Term 3 1999
- Feature article
- Regular features
Download this issue
Venturing Out on the NSW Board of Studies Website
The Board of Studies
The Board of Studies is responsible for curriculum development in NSW. Like many organisations, it uses the Internet to meet its own and its clients' needs. Much that has been placed on the Internet to date are documents which also exist in printed form. The Internet provides immediate access to syllabuses, papers and reports, and is proving a very popular service for teachers and librarians. However, what is being developed at present is a departure from the placement of documents on the website. Publishing of new materials specifically designed for the Internet takes advantage of some of its most attractive functions. As it is a cost efficient source of disseminating information and resources, the potential to communicate widely and to provide a network to share information, as well as the capacity to update information easily, opens up a new area of support for teachers.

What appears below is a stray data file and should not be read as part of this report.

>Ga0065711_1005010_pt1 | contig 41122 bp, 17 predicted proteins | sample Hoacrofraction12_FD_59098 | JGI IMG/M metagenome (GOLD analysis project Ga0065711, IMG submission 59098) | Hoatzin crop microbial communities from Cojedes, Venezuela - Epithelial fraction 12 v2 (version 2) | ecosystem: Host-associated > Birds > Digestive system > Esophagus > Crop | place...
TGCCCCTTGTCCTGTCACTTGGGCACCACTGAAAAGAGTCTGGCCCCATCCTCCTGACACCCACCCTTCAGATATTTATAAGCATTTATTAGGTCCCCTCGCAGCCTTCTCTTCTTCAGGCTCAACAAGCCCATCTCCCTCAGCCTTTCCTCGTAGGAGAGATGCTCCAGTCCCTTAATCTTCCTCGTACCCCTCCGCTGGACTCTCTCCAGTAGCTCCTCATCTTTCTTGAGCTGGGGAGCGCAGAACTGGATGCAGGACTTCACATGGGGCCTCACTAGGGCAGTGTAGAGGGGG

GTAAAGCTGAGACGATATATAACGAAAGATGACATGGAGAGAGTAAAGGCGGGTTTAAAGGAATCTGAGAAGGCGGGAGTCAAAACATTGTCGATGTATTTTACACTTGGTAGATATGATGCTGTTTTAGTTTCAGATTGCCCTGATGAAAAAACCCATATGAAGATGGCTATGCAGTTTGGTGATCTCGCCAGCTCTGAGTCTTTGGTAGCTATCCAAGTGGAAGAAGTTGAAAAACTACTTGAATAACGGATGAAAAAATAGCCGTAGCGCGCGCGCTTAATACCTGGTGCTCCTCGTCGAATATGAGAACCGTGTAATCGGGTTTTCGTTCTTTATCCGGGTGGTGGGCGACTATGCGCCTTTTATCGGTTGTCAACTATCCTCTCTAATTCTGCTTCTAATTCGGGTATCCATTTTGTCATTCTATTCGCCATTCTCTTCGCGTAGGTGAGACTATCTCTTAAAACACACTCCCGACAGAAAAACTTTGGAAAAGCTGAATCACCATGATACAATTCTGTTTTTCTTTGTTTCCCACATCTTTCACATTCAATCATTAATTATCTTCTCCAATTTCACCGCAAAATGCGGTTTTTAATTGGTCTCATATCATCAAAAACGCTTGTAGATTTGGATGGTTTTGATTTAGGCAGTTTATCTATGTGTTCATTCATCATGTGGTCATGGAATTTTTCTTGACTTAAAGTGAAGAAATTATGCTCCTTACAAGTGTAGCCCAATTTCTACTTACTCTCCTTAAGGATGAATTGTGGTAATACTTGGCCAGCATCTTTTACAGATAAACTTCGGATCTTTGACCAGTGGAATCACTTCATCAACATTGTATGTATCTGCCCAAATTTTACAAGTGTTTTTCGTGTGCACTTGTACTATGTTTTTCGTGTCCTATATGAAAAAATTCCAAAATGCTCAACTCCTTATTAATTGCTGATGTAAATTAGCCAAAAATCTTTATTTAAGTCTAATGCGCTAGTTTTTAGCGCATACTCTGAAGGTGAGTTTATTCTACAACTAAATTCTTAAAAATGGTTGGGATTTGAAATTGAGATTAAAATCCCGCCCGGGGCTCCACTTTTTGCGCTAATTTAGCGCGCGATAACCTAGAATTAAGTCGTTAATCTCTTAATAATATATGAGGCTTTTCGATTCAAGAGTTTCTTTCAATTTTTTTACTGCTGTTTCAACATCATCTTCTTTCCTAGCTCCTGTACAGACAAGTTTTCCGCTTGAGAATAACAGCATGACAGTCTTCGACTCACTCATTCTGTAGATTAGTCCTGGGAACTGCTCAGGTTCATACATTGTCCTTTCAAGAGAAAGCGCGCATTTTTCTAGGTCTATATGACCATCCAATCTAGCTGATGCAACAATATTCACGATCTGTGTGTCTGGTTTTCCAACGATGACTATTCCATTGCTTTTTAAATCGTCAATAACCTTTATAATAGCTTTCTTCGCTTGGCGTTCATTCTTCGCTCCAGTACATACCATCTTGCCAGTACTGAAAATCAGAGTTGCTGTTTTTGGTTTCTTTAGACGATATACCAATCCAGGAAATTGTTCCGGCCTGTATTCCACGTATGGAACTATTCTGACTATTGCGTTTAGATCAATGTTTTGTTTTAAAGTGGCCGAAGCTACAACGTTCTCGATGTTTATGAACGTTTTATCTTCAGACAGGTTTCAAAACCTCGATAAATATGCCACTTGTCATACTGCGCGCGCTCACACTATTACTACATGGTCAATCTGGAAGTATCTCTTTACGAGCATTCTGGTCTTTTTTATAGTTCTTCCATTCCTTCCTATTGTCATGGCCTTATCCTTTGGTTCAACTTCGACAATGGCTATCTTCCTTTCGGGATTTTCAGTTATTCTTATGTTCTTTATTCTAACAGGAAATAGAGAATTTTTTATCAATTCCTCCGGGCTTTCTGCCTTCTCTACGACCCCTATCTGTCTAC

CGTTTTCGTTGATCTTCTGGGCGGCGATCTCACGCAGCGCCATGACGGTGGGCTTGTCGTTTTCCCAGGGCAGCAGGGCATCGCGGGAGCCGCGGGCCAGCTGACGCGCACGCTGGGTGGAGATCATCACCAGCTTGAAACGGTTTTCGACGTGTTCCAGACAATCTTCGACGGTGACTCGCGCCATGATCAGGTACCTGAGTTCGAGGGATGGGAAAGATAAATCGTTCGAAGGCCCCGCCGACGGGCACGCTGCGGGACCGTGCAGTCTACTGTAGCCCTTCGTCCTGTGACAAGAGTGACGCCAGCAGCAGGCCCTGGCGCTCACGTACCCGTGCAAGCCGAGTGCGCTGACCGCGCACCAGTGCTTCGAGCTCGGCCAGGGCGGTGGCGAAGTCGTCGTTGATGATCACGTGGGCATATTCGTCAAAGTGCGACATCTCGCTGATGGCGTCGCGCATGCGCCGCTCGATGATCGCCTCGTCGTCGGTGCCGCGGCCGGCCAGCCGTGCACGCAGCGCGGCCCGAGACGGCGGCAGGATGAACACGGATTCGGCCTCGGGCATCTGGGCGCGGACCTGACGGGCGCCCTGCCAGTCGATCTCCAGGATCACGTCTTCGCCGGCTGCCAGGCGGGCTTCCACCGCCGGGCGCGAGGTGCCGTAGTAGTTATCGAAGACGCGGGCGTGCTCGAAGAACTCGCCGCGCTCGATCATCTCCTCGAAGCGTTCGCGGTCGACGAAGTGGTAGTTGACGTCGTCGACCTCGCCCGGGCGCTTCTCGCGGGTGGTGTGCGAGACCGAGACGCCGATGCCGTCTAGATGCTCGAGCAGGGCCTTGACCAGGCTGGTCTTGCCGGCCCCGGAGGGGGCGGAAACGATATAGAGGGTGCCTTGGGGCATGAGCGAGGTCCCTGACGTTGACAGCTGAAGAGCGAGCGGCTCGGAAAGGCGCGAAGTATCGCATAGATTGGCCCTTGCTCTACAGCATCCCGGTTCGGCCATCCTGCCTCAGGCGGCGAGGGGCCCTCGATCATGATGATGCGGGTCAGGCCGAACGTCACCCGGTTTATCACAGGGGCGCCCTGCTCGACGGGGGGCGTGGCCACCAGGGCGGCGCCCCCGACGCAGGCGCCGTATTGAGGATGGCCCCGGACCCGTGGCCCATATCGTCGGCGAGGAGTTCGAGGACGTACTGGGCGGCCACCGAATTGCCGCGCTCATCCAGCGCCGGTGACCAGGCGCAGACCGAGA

The learning area